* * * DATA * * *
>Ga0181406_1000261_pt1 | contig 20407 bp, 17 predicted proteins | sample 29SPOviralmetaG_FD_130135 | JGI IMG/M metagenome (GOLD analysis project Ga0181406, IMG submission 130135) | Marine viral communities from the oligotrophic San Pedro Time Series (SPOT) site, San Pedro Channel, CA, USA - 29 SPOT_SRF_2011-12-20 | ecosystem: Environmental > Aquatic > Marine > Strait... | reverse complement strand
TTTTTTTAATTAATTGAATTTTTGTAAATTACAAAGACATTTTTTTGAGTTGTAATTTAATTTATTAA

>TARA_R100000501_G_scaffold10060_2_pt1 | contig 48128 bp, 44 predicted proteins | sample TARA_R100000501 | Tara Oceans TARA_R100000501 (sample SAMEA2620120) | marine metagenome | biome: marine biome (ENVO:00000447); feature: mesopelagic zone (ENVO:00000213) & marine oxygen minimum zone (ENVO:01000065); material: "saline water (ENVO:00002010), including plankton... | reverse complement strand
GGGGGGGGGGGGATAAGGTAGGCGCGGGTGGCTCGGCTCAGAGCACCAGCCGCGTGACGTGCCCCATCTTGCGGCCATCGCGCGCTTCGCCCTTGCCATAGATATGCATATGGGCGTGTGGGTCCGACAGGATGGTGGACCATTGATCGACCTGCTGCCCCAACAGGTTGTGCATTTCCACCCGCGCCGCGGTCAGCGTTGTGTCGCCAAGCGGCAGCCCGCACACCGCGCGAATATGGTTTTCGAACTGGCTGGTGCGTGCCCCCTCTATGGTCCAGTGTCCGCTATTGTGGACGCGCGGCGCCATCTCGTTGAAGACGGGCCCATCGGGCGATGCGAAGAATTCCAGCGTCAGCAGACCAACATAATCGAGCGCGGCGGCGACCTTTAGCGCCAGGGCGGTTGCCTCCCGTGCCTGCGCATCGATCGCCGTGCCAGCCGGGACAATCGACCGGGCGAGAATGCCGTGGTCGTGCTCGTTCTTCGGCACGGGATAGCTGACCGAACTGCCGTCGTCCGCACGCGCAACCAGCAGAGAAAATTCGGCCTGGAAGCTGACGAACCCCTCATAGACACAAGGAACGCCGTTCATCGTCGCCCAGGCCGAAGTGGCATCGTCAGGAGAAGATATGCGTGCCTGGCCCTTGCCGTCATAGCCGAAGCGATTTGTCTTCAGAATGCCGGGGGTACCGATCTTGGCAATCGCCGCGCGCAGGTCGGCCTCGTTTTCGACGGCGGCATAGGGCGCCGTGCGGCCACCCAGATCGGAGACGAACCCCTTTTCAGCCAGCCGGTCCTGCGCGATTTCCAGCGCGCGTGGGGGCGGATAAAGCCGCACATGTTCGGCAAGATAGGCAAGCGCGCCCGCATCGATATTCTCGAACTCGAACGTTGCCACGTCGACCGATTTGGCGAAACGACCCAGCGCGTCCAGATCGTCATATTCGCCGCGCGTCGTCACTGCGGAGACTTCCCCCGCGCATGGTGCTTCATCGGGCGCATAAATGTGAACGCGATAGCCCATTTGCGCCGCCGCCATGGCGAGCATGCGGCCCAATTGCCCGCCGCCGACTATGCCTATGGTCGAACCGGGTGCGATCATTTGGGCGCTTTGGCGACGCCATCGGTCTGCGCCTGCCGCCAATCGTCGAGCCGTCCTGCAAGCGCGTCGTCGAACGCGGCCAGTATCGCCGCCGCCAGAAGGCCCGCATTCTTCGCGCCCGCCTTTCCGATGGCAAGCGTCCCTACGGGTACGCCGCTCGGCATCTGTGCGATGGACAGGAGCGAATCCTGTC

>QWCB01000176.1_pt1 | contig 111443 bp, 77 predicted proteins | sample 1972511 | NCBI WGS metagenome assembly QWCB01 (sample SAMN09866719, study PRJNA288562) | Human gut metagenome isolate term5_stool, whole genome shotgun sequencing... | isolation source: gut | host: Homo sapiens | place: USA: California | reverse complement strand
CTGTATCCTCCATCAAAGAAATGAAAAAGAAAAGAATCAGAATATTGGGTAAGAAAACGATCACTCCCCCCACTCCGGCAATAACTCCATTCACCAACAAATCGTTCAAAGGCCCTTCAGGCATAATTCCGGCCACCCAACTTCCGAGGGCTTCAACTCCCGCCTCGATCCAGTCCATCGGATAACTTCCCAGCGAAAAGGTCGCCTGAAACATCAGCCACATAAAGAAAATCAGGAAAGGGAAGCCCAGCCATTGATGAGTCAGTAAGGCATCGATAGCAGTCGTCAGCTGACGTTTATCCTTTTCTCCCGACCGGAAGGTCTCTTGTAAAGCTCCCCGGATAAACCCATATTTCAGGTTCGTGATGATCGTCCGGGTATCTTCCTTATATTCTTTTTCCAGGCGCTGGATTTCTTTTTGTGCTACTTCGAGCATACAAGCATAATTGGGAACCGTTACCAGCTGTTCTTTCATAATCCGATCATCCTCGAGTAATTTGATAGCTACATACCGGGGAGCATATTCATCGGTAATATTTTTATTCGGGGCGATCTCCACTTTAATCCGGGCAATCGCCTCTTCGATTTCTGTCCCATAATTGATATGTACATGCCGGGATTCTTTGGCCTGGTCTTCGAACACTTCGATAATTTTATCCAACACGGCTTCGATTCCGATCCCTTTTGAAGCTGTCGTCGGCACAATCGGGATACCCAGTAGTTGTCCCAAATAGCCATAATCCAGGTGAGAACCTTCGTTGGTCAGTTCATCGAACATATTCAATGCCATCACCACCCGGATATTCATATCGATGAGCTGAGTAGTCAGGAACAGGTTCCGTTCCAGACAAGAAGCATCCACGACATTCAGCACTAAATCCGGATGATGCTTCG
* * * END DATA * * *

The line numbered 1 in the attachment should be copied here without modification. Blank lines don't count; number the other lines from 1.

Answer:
>Ga0181406_1000261_pt1 | contig 20407 bp, 17 predicted proteins | sample 29SPOviralmetaG_FD_130135 | JGI IMG/M metagenome (GOLD analysis project Ga0181406, IMG submission 130135) | Marine viral communities from the oligotrophic San Pedro Time Series (SPOT) site, San Pedro Channel, CA, USA - 29 SPOT_SRF_2011-12-20 | ecosystem: Environmental > Aquatic > Marine > Strait... | reverse complement strand